Role of BMI and hormone therapy in melanoma risk: a case–control study
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Currently, the association between body mass index (BMI) and hormone therapies and Cutaneous Melanoma (CM) development is strongly debated. This study was carried out to assess the association between BMI, hormone therapies, and CM risk.
The present study is a hospital-based case–control study with 605 consecutive CM patients and 592 controls treated for non-neoplastic conditions at the Department of Dermatology in Florence. The associations of melanoma risk with BMI and hormone therapies were assessed performing unconditional logistic regression to estimate odds ratios (OR) and their 95% confidence intervals, adjusting for potential confounders.
We found a significant interaction of BMI with age (P < 0.0001): being overweight significantly increased CM risk among individuals less than 50 years old (OR = 1.85 with 95% CI 1.14–2.94), whereas the association was not significant for individuals over 50 years old (OR = 1.15 with 95% CI 0.77–1.71). For oestrogen therapy, women taking oral contraceptives (OCs)/hormone replacement therapy (HRT) showed a lower CM risk than men (OR = 0.63, 95% CI 0.44–0.89), with risk estimates significantly lower (P < 0.0001) than in non OCs/HRT users, which had an increased risk compared to men (OR = 1.81, 95% CI 1.29–2.53).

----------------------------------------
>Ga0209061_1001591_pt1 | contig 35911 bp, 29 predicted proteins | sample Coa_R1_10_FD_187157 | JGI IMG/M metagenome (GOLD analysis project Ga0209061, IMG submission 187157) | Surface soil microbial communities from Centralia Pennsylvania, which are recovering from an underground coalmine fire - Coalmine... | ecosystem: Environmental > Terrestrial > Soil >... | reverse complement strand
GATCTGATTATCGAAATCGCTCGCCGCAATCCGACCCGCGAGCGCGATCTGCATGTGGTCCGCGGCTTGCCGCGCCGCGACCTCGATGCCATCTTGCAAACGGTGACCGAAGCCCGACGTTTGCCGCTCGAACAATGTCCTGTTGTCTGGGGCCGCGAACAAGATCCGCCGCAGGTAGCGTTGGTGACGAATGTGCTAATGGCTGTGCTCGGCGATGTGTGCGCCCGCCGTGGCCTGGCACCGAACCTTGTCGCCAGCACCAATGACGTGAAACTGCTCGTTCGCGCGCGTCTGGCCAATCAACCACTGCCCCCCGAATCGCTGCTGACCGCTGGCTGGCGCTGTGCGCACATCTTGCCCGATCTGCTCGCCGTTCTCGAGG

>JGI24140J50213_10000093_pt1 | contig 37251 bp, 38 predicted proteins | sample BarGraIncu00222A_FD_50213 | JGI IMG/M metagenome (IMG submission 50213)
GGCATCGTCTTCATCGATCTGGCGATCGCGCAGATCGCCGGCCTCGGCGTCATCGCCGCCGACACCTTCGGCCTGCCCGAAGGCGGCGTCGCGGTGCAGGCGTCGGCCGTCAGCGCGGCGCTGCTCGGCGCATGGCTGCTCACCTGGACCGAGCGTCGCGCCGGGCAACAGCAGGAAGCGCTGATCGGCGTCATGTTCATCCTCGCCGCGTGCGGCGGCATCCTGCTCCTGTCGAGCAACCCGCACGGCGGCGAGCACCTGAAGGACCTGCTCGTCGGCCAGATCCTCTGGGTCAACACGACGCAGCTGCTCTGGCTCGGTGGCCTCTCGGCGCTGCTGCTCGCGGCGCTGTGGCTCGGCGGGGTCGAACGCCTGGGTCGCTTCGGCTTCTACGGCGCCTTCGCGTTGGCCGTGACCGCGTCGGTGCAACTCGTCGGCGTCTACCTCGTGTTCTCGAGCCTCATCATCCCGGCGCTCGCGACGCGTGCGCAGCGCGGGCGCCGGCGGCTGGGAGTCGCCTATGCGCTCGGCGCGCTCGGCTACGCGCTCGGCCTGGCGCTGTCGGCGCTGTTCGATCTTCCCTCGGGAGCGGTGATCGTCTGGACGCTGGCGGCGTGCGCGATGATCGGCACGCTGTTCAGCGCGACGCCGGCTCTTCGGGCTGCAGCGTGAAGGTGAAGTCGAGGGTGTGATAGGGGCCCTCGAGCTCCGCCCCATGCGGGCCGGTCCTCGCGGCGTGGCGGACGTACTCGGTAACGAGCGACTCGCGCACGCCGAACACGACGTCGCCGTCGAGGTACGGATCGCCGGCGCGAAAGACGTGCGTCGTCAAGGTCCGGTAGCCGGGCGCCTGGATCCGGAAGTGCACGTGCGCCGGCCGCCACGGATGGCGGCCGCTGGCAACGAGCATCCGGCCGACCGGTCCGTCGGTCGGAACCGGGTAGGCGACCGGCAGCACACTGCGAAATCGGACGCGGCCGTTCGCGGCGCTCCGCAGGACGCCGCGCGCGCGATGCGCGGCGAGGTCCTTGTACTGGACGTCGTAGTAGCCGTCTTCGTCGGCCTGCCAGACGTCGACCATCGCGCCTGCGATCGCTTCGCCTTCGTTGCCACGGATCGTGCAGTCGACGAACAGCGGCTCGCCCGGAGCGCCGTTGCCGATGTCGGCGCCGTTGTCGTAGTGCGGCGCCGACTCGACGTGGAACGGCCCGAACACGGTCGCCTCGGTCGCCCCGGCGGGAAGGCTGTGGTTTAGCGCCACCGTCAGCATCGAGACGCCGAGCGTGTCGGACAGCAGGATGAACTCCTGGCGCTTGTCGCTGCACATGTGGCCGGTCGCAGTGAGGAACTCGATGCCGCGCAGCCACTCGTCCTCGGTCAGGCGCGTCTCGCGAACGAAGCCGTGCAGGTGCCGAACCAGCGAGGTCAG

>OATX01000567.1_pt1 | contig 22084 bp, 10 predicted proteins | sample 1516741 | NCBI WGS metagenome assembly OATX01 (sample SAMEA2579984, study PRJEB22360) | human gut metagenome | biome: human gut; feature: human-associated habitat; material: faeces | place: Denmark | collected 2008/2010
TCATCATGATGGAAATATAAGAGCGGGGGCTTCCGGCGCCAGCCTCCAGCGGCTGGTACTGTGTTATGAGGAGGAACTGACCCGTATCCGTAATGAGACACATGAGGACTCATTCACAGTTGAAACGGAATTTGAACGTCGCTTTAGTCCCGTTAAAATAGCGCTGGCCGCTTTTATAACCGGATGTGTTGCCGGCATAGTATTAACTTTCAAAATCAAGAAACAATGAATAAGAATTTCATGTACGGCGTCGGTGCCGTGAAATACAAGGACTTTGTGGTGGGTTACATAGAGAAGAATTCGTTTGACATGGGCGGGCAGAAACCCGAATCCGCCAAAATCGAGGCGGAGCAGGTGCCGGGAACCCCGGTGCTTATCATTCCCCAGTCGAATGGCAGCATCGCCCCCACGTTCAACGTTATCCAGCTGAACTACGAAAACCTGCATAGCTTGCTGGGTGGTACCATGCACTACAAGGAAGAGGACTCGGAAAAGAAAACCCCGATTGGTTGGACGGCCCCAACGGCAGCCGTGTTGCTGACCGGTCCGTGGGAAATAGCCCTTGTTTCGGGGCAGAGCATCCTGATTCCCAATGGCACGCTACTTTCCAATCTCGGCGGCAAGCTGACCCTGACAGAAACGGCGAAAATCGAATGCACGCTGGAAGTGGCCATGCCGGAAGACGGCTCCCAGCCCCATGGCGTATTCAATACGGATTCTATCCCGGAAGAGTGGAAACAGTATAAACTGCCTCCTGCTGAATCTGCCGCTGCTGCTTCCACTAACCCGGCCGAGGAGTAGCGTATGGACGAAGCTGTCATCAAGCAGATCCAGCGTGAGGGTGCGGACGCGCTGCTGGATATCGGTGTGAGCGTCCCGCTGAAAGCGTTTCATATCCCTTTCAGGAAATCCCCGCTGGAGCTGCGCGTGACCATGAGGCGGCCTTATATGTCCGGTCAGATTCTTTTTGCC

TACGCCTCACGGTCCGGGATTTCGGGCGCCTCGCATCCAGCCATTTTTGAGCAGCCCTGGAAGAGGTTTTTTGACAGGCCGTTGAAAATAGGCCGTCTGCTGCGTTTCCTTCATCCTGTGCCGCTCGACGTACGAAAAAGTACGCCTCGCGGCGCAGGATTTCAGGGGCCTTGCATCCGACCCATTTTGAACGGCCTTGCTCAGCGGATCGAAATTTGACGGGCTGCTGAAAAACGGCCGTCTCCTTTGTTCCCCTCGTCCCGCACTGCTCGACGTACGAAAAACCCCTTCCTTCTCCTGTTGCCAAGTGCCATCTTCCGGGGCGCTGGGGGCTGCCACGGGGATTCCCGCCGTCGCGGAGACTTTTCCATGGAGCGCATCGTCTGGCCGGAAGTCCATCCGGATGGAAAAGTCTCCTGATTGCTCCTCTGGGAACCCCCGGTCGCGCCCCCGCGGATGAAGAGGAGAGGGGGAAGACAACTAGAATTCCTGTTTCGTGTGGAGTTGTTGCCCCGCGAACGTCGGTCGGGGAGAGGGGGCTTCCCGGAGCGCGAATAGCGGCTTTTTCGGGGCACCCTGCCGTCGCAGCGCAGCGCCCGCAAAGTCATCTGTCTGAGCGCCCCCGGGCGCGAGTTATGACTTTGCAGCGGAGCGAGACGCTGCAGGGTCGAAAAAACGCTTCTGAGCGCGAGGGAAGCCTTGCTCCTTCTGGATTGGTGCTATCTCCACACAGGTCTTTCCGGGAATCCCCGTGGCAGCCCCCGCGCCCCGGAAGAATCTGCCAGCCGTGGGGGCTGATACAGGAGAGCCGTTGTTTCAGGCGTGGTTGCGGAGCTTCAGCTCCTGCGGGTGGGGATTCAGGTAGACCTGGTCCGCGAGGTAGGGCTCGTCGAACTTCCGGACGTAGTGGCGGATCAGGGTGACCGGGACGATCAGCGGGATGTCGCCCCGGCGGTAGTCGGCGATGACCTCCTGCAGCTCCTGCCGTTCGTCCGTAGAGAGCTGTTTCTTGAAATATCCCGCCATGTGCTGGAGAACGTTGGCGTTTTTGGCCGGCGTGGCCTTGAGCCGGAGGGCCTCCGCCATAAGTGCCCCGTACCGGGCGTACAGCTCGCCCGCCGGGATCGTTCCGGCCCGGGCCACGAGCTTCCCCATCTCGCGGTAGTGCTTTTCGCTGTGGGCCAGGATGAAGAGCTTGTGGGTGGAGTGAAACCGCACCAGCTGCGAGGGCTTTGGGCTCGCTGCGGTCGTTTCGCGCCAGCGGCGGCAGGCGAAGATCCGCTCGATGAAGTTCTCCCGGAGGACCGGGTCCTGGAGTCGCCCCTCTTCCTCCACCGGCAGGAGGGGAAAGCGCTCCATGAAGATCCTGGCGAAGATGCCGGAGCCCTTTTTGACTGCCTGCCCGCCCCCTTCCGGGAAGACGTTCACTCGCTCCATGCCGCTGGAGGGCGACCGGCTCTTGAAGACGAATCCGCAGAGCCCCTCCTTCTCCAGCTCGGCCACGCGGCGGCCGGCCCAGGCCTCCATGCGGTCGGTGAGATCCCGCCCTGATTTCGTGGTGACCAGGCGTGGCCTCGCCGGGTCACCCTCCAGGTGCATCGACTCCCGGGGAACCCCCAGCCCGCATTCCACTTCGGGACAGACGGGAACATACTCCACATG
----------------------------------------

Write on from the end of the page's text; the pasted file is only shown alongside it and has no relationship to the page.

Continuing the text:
Being overweight was significantly associated with CM risk, and this relationship was highly age-conditioned; the second finding was the protective effect of oestrogen therapies for women. Both findings may have a significant impact on melanoma prevention, as the prevalence of obesity and hormone therapy use is increasing worldwide.
KeywordsCutaneous melanoma Body mass index Overweight status Hormone therapies Age
Non-melanoma skin cancer
Hormone replacement therapy
Body mass index
Compliance with ethical standards
Conflict of interest
Vincenzo De Giorgi declares that he has no conflict of interest. Alessia Gori declares that she has no conflict of interest. Imma Savarese declares that she has no conflict of interest. Antonietta D’Errico declares that she has no conflict of interest. Federica Scarfi declares that she has no conflict of interest. Federica Papi declares that she has no conflict of interest. Vincenza Maio declares that she has no conflict of interest. Piero Covarelli declares that he has no conflict of interest. Daniela Massi declares that she has no conflict of interest. Sara Gandini declares that she has no conflict of interest.
All procedures performed in studies involving human participants were in accordance with the ethical standards of the institutional and/or national research committee and with the 1964 Helsinki declaration and its later amendments or comparable ethical standards.
Informed consent was obtained from all individual participants included in the study.
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